Mental wellness- should your school promote it & how?

As a school governor,  ‘mental wellness’ of staff & pupils may not have been on the agenda of your strategic duties but it is becoming more & more evident that we all nbeed to play our part in making sure minds, as well as bodies, remain as healthy as possible.

A new report by the education and youth ‘think and action-tank’ LKMco and the school mental health organisation Minds Ahead looks into the scale and causes of youth mental health issues.

 

Mental wellness

  • School leaders including governors have the power to set the climate within their schools and to place pupil wellbeing at the heart of their decisions. Too many schools pass on the stress of what could be low stakes exams (like SATs) to pupils.
  • School leaders should be true to their moral purpose and prioritise pupil needs in the face of perceived accountability pressures, so that decisions are taken with due
    consideration for their impact on pupil and teacher wellbeing.
  • Schools should review potential risk factors for pupil wellbeing within their school
    community. Such factors might include stressed teachers, pared back PSHE provision;
    unhealthy demands on pupils and teachers; and inappropriate forms of behaviour
    management. Tools such as the NCB’s school wellbeing framework4
    can help.
  • Unless there is a clear reason (such as safeguarding concerns) not to do so, parents
    should be placed at the heart of decisions taken about their child’s wellbeing and
    mental health.

Mental health is too often seen as separate to other key concerns for schools such as
SEND and safeguarding.

  • Safeguarding leads and SENCOs should receive thorough mental health training and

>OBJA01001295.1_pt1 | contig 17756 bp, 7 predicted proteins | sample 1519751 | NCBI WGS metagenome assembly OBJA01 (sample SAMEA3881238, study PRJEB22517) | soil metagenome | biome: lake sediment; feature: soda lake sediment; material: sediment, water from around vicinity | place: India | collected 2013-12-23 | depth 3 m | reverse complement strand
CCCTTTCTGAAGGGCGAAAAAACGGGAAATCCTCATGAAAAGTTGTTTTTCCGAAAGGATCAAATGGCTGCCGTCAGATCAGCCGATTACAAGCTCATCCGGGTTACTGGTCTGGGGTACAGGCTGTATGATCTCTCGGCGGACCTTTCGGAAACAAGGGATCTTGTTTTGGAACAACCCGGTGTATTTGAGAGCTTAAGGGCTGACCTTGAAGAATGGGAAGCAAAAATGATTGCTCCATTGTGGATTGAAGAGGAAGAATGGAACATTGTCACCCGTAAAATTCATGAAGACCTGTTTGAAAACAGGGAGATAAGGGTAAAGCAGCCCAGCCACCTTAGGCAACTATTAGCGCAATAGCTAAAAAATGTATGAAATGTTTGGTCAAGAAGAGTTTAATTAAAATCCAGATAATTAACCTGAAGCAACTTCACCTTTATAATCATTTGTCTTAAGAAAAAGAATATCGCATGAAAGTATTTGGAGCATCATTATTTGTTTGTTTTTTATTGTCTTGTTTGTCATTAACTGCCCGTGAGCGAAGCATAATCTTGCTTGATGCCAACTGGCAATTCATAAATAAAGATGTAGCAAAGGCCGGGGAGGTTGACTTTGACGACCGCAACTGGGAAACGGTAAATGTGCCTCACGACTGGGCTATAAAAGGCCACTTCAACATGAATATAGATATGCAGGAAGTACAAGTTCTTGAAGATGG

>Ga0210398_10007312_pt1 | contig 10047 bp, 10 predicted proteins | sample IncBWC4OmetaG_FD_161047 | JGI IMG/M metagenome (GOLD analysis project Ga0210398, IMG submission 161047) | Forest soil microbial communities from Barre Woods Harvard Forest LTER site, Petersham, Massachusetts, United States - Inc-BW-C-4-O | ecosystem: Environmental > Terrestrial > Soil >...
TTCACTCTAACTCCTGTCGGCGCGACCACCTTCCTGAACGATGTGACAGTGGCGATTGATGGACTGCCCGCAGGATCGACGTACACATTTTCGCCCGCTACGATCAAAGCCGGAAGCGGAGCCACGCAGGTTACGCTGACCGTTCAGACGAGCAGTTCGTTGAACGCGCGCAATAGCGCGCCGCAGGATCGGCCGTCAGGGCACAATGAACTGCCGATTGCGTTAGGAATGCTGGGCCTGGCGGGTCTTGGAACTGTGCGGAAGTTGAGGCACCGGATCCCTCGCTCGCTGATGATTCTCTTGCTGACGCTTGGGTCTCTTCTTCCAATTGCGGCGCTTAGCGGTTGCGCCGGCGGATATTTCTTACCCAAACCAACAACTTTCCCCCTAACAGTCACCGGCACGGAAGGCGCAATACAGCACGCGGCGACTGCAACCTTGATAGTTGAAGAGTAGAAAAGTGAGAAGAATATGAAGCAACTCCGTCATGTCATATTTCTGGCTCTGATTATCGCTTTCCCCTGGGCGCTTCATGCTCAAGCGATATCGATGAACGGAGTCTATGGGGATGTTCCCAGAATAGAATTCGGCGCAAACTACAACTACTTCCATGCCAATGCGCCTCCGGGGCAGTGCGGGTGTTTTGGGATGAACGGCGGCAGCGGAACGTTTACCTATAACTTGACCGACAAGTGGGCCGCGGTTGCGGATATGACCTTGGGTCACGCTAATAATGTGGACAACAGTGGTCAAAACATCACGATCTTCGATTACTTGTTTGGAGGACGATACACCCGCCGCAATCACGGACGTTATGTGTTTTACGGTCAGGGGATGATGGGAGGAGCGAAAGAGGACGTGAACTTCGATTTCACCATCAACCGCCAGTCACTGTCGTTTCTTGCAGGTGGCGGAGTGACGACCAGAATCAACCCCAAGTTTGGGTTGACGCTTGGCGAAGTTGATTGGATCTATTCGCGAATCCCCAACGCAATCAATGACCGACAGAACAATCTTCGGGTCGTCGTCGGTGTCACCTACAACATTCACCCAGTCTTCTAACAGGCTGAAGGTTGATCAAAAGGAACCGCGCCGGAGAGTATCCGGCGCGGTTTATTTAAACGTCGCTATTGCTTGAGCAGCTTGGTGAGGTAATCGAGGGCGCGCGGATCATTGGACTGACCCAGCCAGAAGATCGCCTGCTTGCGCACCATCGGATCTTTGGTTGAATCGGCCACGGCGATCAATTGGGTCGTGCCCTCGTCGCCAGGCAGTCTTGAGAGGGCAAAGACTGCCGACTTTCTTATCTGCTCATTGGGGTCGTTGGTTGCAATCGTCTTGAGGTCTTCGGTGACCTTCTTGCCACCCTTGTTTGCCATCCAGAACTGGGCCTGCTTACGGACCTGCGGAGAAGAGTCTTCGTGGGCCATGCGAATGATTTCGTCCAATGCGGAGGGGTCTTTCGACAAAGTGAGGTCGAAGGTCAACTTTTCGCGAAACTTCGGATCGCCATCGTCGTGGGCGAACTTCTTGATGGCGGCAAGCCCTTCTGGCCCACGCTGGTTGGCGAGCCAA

should work closely with parents (where appropriate) to implement appropriate
    interventions.
  • Regular safeguarding training for all school staff should make it clear that concerns about mental health constitute safeguarding concerns and that any concerns should be passed on to the senior leader responsible for safeguarding who can follow up as necessary.
  • Safeguarding leads should work with SENCOs and have adequate expertise in mental health as a key part of their job. This should include in working with parents to develop support plans.

 

Recommendation from Minds Ahead

This report shows that we need a fundamental rethink of school-based mental health support. Minds Ahead believes that schools should remain true to their core: inspirational places of learning, growth, discovery and enjoyment for all children. Minds Ahead sees the need for a new and comprehensive school-based mental health system, relentlessly focused on universal, pre-clinical, supportive and evidence-informed activities that schools can employ.

Read full report

 

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